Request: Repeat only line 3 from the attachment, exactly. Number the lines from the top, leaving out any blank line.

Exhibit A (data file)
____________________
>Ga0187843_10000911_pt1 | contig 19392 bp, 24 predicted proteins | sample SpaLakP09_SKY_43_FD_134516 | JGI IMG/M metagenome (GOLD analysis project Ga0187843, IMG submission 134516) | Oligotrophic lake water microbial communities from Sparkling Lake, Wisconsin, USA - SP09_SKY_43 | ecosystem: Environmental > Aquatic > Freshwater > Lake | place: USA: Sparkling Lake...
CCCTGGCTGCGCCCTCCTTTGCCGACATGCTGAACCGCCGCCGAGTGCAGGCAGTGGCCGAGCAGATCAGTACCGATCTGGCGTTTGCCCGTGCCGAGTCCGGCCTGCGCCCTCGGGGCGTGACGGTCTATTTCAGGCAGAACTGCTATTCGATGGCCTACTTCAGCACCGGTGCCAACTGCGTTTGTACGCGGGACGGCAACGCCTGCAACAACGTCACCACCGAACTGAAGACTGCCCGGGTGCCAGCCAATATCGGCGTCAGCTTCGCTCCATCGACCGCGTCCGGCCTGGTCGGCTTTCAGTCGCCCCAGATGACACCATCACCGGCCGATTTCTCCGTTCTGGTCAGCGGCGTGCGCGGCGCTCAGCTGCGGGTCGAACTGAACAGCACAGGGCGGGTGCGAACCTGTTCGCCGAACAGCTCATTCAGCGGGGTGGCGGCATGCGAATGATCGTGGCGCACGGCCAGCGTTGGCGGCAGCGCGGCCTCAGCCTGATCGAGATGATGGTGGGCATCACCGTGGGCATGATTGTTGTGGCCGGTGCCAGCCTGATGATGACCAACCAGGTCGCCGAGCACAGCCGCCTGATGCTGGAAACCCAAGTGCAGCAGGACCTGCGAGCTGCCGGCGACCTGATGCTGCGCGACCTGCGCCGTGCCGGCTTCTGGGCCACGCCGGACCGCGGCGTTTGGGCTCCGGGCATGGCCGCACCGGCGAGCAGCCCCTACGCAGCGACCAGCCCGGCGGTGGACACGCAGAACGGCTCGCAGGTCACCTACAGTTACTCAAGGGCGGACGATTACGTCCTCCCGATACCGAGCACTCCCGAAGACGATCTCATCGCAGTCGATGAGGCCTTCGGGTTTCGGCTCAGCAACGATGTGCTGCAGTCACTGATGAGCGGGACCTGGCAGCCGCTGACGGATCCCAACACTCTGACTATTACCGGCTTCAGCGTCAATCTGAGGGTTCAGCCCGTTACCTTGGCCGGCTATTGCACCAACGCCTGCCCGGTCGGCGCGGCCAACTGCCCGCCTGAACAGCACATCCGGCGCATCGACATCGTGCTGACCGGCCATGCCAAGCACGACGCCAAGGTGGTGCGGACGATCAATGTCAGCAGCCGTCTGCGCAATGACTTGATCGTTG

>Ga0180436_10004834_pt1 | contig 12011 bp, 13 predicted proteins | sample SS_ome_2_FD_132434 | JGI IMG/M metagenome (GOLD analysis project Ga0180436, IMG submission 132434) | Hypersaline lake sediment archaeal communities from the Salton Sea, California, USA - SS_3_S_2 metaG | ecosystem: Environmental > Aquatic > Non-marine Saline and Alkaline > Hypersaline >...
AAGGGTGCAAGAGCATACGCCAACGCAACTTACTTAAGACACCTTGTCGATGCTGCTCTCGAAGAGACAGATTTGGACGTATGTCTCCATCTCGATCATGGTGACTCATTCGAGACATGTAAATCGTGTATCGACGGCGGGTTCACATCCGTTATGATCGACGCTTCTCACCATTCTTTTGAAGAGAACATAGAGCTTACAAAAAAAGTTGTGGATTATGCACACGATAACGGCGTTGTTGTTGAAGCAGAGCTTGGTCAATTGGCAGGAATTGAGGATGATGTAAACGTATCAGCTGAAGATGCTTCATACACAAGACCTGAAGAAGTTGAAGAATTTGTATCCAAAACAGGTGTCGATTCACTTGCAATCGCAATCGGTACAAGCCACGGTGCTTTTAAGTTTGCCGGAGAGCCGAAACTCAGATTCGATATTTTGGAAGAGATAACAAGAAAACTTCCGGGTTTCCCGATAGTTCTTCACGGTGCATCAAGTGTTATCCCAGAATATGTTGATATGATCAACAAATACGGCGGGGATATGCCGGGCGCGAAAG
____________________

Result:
>Ga0180436_10004834_pt1 | contig 12011 bp, 13 predicted proteins | sample SS_ome_2_FD_132434 | JGI IMG/M metagenome (GOLD analysis project Ga0180436, IMG submission 132434) | Hypersaline lake sediment archaeal communities from the Salton Sea, California, USA - SS_3_S_2 metaG | ecosystem: Environmental > Aquatic > Non-marine Saline and Alkaline > Hypersaline >...